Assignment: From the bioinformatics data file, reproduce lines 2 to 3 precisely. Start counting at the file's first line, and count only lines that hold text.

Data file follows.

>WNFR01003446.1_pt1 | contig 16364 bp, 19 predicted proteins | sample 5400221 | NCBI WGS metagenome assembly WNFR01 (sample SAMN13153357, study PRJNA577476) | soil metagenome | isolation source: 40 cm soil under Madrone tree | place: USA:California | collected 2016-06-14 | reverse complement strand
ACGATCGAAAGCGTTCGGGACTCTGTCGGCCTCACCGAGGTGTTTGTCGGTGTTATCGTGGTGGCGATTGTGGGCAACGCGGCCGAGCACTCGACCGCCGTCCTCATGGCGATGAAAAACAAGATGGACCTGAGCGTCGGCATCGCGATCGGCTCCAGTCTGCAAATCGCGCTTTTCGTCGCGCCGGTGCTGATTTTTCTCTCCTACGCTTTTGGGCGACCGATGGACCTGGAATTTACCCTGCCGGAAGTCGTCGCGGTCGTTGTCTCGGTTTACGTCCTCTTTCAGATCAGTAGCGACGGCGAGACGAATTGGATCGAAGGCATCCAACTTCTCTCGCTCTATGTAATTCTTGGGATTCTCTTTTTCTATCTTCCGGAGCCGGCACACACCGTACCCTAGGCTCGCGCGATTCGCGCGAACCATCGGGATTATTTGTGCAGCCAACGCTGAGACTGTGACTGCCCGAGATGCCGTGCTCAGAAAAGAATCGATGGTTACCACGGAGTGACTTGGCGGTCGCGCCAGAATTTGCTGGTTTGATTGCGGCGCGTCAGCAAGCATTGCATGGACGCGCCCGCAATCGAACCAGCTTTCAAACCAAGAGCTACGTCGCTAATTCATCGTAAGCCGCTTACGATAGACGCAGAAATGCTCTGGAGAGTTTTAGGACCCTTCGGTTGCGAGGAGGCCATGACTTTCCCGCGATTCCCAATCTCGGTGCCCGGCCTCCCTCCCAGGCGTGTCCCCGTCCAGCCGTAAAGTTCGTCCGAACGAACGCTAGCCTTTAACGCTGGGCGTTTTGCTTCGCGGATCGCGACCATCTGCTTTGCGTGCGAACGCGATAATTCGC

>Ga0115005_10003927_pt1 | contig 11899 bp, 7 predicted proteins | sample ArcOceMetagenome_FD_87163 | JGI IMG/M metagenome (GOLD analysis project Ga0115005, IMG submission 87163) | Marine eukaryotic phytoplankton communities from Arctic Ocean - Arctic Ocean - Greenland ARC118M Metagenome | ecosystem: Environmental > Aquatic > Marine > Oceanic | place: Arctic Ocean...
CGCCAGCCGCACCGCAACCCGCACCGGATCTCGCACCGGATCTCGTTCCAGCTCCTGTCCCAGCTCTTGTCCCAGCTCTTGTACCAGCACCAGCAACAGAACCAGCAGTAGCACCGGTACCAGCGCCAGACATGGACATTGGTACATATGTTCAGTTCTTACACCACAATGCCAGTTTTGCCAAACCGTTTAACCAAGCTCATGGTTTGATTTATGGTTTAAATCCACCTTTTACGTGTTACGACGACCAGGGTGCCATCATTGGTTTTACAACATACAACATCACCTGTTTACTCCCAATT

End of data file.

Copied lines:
ACGATCGAAAGCGTTCGGGACTCTGTCGGCCTCACCGAGGTGTTTGTCGGTGTTATCGTGGTGGCGATTGTGGGCAACGCGGCCGAGCACTCGACCGCCGTCCTCATGGCGATGAAAAACAAGATGGACCTGAGCGTCGGCATCGCGATCGGCTCCAGTCTGCAAATCGCGCTTTTCGTCGCGCCGGTGCTGATTTTTCTCTCCTACGCTTTTGGGCGACCGATGGACCTGGAATTTACCCTGCCGGAAGTCGTCGCGGTCGTTGTCTCGGTTTACGTCCTCTTTCAGATCAGTAGCGACGGCGAGACGAATTGGATCGAAGGCATCCAACTTCTCTCGCTCTATGTAATTCTTGGGATTCTCTTTTTCTATCTTCCGGAGCCGGCACACACCGTACCCTAGGCTCGCGCGATTCGCGCGAACCATCGGGATTATTTGTGCAGCCAACGCTGAGACTGTGACTGCCCGAGATGCCGTGCTCAGAAAAGAATCGATGGTTACCACGGAGTGACTTGGCGGTCGCGCCAGAATTTGCTGGTTTGATTGCGGCGCGTCAGCAAGCATTGCATGGACGCGCCCGCAATCGAACCAGCTTTCAAACCAAGAGCTACGTCGCTAATTCATCGTAAGCCGCTTACGATAGACGCAGAAATGCTCTGGAGAGTTTTAGGACCCTTCGGTTGCGAGGAGGCCATGACTTTCCCGCGATTCCCAATCTCGGTGCCCGGCCTCCCTCCCAGGCGTGTCCCCGTCCAGCCGTAAAGTTCGTCCGAACGAACGCTAGCCTTTAACGCTGGGCGTTTTGCTTCGCGGATCGCGACCATCTGCTTTGCGTGCGAACGCGATAATTCGC

>Ga0115005_10003927_pt1 | contig 11899 bp, 7 predicted proteins | sample ArcOceMetagenome_FD_87163 | JGI IMG/M metagenome (GOLD analysis project Ga0115005, IMG submission 87163) | Marine eukaryotic phytoplankton communities from Arctic Ocean - Arctic Ocean - Greenland ARC118M Metagenome | ecosystem: Environmental > Aquatic > Marine > Oceanic | place: Arctic Ocean...